To the Yale Community,
When I first wrote to you about the academic priorities, I noted that our greatest strength is the people who make up our university, and our preeminent faculty defines Yale for our students and individuals around the world. Over the years, we have focused on recruiting and retaining the very best in every field. We also are making many different kinds of investments across campus to help faculty do their best work—from buildings and facilities, as seen in all the construction around campus, to providing resources for research, scholarship, education, preservation, and practice. We make these investments because we believe in our faculty and in their ability to “improve the world today and for future generations.” I am delighted to share with you the following updates about our progress in advancing faculty excellence.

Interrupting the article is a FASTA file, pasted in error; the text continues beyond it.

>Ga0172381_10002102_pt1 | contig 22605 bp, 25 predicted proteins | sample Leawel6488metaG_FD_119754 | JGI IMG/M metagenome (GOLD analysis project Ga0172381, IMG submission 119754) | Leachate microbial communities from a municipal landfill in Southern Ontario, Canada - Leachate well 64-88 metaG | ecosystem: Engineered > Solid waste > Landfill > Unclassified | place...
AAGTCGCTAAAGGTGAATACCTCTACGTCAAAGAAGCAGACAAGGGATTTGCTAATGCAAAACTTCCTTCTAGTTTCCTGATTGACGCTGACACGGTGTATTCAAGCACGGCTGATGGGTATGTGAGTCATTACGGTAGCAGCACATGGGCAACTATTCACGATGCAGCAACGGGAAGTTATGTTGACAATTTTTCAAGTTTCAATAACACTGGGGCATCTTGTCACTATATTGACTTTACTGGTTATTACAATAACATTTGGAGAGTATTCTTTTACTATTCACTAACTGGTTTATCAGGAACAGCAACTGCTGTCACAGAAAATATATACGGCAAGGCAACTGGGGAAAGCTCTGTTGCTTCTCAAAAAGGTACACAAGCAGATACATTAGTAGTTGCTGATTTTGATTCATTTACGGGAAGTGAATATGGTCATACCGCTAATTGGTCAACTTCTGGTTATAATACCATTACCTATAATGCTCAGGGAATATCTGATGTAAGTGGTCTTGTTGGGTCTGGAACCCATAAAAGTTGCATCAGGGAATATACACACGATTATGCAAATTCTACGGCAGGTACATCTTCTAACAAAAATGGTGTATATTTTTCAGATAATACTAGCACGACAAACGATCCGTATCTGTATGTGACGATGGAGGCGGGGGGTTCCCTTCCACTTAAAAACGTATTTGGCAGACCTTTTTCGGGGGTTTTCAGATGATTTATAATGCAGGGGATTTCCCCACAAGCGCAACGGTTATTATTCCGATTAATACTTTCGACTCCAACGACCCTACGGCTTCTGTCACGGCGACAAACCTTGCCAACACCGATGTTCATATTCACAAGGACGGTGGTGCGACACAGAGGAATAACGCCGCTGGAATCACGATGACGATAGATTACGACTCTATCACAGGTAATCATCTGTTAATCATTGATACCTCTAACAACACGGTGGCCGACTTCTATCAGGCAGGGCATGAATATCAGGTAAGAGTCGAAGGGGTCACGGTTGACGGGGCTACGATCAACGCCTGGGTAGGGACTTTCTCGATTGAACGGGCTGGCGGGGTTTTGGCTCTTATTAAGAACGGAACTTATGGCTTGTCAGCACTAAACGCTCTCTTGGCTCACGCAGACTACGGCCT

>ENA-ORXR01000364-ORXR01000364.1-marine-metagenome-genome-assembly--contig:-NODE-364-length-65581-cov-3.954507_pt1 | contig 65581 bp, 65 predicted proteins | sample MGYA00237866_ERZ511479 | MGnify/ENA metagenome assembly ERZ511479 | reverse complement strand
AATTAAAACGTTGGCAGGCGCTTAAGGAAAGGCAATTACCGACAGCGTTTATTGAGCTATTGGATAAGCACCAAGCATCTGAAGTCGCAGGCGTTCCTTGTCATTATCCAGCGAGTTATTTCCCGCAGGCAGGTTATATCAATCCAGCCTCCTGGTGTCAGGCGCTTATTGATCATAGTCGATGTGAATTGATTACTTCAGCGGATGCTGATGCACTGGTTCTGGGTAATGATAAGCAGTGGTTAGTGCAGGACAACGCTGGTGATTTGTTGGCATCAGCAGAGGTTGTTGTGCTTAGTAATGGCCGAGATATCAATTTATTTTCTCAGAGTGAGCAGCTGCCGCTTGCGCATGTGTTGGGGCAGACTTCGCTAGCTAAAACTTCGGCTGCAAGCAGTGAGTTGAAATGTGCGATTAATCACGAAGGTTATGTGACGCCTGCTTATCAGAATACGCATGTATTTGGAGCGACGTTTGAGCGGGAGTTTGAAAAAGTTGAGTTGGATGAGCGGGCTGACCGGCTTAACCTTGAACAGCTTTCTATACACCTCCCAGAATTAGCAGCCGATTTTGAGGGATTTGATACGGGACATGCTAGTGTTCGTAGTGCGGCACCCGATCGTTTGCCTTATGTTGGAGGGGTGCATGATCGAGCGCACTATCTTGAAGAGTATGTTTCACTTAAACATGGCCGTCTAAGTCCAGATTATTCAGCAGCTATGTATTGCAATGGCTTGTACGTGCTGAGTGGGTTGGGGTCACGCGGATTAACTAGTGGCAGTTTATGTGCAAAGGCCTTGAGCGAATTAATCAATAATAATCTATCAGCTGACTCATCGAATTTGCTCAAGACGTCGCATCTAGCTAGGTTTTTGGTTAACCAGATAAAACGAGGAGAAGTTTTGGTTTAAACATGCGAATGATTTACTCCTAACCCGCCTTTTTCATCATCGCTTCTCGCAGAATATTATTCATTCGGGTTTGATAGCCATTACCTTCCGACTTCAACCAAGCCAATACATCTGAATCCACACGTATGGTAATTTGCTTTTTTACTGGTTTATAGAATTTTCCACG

In September, Provost Ben Polak and I announced a new initiative focused on maintaining the preeminence of Yale’s faculty. It included an incremental $26 million to be spent over the next five years. There has been so much interest and excitement about this initiative that we have decided to increase the funding to $50 million for the five-year period. As we noted in our original announcement, some of these resources will be devoted to the outstanding faculty already at our university. This includes some immediate salary adjustments in certain areas of the Faculty of Arts and Sciences where we need to be more competitive. Resources will also be used for a university-wide fund to help recruit truly transformative faculty members. We want to encourage and enable schools and departments to pursue the most distinguished scholars in their fields, the faculty members who will help diversify our campus, change the world, and inspire students and scholars within and beyond our university.